The Morgan Plus 4 Super Sports model was introduced late in 1961, offering arguably the best price-for-performance value available at that time. Its lightweight aluminum body provided crisp handling in a design reminiscent of the great fully fendered sports cars of the 1930s.

Between 1961 and 1968 only 104 Triumph TR4A-engined aluminum-bodied Super Sports were produced. Of the 95 two-seat cars built for sports car competition in the United States and abroad, 50 carried the low-bodied roadster coachwork of this example.

The example shown here-"Baby Doll V"-is famous in Morgan circles. It was ordered from the factory in the spring of 1962 by Lew Spencer, a well-known southern California SCCA member and local Morgan dealer. This car was to be his ultimate Morgan race car; a sleek low-body successor to Baby Doll IV, the car with which he won the 1962 SCCA C-production National Championship.

Fortunately for his racing competitors, by the time Baby Doll V arrived, Spencer had sold the Morgan dealership to go to work for Carroll Shelby. After that Spencer could only campaign Baby Doll V on occasional outings in nearby SCCA National events. He was successful in the few events he was able to attend.

Following Spencer's ownership, the car was retired and in 1965 became the property of Susan Stephens Flynn, an artist and racing program illustrator. She eventually sold it to Richard Freshman in 1989.

Freshman had Fossil Motorsports and the original Baby Doll IV and V Race Team mechanic Pierre Brun restore and prepare the car for historic competitions. The 45 DCOE 9 twin Weber carburetor-equipped TR4A blueprinted engine has a ported and polished cylinder head and cc'ed combustion chambers. It was totally rebuilt with the inclusion of a brand-new billet steel crankshaft, new bearings, seals, aluminum high-compression pistons, rings, Carrillo steel rods and stainless steel valves. After the rebuild, the car was run in with approximately 150 miles of track testing.

Mr. Freshman raced the car very successfully, finishing first and third in the only two vintage historic races contested, the Chicago Historics of July 1993 and the HMSA Wine Country Classics in June 1994.

This example is finished in Lew Spencer's signature Kingfisher Blue paint scheme, with Super Sports bucket seats. The lightweight aluminum body appears to be in excellent shape. "Baby Doll V" is still painted on the side.

The amazing Morgan Baby Dolls are accomplished "giant killers" in historic circles, where they have regularly beaten small-block Corvettes, Porsches, Abarths, and Jaguar E-types, despite their smaller displacement engines. This classic time-honored piece of Morgan racing heritage, with less than 350 race and test miles on it since its total restoration, is currently fully sorted, race-ready, and able to reward its new owner with many competitive vintage race outings or exhilarating touring miles.

SCM Analysis


Vehicle:1963 Morgan Plus 4 Low-Body Super Sport
Years Produced:1961-68
Number Produced:104, 95 of which are two-seat competition models
Original List Price:$4,200
SCM Valuation:$50,000-$65,000
Tune Up Cost:$1,000
Distributor Caps:$45
Chassis Number Location:Frame rail in front of right-hand seat
Engine Number Location:On block near ignition coil
Club Info:Morgan Sports Car Club, Hollands Farm/Coombe Green, Birstmorton/Malvern, Worcester WR13 6AB, England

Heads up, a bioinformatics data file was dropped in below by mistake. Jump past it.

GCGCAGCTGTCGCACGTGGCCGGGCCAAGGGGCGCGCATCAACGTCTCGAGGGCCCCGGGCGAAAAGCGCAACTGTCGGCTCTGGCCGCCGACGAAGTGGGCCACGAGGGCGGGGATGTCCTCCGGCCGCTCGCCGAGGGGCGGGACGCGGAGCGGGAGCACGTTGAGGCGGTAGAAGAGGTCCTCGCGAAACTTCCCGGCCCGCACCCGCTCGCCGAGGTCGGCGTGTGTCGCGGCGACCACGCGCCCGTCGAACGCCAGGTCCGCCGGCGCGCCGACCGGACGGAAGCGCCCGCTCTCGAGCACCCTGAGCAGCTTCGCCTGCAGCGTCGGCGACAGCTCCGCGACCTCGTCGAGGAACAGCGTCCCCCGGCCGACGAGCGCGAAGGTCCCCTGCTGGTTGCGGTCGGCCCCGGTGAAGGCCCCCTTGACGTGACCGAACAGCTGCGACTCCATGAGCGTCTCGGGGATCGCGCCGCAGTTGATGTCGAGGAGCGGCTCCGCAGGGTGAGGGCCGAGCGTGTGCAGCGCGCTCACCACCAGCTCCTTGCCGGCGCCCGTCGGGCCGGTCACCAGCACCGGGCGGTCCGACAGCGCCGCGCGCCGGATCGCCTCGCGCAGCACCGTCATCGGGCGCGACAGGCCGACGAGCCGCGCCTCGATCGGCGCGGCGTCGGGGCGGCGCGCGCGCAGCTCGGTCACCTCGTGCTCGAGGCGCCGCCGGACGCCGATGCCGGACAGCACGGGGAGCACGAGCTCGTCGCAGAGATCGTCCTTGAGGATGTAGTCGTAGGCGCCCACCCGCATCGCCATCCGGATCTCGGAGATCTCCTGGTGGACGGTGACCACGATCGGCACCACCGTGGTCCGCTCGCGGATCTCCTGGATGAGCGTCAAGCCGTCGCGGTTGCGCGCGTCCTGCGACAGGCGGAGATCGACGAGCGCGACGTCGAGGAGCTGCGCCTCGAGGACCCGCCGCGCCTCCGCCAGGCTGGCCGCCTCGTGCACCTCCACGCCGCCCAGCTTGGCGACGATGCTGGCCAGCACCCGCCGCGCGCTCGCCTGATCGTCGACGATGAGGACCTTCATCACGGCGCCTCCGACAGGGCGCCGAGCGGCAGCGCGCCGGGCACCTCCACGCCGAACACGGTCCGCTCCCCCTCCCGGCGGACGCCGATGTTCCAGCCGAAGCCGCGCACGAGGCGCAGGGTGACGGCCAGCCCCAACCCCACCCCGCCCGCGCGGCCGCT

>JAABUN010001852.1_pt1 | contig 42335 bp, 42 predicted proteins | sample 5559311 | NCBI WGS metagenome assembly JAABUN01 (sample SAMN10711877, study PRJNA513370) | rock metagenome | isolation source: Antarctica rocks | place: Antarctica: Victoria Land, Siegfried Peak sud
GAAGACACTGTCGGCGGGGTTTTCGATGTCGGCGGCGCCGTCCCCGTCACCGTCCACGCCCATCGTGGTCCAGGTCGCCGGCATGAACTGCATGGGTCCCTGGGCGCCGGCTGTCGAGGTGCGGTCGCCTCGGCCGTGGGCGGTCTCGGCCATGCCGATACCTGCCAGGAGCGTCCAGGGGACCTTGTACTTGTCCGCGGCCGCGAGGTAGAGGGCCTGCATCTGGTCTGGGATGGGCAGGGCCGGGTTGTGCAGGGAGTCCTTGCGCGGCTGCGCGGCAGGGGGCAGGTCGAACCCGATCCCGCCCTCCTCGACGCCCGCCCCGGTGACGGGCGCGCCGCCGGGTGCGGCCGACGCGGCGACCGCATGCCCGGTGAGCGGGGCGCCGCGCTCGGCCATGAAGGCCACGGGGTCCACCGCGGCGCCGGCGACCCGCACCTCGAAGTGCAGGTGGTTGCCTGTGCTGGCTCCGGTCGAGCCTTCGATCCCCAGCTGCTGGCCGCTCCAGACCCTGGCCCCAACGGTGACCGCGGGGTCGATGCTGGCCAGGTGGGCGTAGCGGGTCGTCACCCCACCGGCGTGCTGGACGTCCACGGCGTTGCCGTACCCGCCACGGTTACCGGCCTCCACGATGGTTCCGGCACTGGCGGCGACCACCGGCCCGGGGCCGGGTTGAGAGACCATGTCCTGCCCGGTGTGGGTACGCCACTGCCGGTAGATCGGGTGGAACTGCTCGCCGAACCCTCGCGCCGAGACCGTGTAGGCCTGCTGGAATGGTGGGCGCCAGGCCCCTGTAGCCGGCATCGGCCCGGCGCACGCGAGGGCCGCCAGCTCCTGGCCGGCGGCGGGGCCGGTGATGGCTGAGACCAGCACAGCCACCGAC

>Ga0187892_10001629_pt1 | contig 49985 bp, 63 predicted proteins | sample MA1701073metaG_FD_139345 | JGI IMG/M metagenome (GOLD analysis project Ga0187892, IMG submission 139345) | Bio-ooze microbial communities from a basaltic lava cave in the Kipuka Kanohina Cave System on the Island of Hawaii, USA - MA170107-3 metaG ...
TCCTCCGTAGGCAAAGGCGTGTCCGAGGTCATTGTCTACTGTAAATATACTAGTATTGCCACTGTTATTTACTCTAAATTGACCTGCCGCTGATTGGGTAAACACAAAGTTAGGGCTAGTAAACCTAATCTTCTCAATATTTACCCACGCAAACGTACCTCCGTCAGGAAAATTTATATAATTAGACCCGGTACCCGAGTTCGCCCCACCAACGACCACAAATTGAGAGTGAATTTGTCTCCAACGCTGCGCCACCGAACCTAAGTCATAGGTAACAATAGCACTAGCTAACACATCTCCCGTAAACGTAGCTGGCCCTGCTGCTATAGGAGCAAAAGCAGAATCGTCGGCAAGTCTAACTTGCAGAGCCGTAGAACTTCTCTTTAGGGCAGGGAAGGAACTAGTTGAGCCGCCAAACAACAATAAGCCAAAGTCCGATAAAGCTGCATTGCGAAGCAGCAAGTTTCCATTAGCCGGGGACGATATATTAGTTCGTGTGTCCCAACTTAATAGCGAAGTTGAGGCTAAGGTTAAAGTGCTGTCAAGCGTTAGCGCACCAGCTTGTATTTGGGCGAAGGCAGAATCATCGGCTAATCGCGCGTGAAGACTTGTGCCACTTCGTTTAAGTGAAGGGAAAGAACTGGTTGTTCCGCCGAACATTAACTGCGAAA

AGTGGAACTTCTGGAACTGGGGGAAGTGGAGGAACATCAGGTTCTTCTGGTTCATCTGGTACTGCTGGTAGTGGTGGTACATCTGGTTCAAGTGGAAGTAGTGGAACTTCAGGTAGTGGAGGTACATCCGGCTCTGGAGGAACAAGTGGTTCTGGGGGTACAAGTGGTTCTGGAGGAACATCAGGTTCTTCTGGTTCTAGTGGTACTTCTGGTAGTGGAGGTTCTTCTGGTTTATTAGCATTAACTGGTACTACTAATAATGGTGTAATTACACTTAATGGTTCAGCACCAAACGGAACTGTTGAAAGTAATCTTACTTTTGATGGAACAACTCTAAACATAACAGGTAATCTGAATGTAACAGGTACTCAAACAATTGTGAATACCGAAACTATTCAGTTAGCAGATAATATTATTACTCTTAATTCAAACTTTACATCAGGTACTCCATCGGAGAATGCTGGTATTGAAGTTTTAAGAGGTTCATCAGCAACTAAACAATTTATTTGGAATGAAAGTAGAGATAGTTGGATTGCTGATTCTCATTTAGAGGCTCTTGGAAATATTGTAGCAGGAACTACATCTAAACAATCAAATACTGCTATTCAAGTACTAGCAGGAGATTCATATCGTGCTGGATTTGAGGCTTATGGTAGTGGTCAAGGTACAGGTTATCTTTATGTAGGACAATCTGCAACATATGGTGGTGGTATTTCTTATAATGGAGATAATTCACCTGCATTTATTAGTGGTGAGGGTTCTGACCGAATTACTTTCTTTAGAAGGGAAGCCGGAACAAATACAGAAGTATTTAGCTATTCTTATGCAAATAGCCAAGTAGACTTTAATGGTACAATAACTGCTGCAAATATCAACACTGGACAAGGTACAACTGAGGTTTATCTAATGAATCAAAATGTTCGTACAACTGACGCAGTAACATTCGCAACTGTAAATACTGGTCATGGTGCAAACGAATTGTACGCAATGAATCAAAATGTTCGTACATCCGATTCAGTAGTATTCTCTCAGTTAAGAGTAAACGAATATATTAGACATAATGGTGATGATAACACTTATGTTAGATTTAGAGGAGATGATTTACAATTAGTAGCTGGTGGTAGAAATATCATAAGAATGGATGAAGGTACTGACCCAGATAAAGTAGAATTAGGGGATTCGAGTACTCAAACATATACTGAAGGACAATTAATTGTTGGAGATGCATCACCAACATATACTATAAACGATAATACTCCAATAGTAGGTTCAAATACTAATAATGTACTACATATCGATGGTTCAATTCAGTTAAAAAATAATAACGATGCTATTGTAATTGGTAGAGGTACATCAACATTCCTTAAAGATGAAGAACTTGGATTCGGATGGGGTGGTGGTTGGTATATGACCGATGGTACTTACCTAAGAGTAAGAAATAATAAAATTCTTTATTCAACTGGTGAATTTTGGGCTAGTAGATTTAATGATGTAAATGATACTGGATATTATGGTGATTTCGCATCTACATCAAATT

Alternatives:Austin-Healey 100S, Porsche Speedster, AC Ace Bristol, Alfa Romeo SZ
Investment Grade:A

This car sold at the RM Auction in Santa Monica on May 25, 2002, for $104,500, including buyer’s premium.

Compared to classic cars restored to original production specifications for street use, the value of cars intended for racing is much more difficult to establish. In vintage racing trim, the more common models of Porsche or MG are likely to be worth less than their street counterparts, even though the investment in them may be much greater.

On the other hand, the value of very desirable models of, say, Ferraris or Jaguars, will be relatively unaffected by whether or not they are race-prepared.

The Morgan Super Sports, like its closest counterpart, the Austin-Healey 100S, falls somewhere in between. Originally produced and sold for racing purposes, the model’s value won’t be negatively affected by the modern modifications required to make one legal for vintage racing.

The car’s provenance and racing history will contribute to its value, since that background is likely to affect its eligibility for the elite race events.

With an unbroken history-its whereabouts and its condition continuously known by Morgan enthusiasts-Baby Doll V has a provenance of significant value. The fact that this car was developed for racing by two well-known specialists, Spencer and Freshman, may make it the best Morgan racer in the world. A buyer certainly should expect to pay more for this car than the $65,000 that the SCM Price Guide suggests is the value of an excellent but relatively anonymous example of the 104 Morgan +4 SS cars.

Add to that the emotional value a personal connection can invest in a car. After the auction, Baby Doll V very quickly changed hands again. Its current custodian is a recognized Morgan specialist who literally grew up with this particular car, acquiring his love for the venerable breed by hanging around Lew Spencer’s shop in the early ’60s, and even filming Baby Doll V in its maiden races.

We can soon expect to see Baby Doll V once again on the front of the starting grid of West Coast sports car races, its pilot the same person who as a young man could only dream of driving this car on the race track. As the advertisement says, the value of realizing one’s dreams is “priceless.” Or in this case, somewhere north of $104,500.-Gary Anderson

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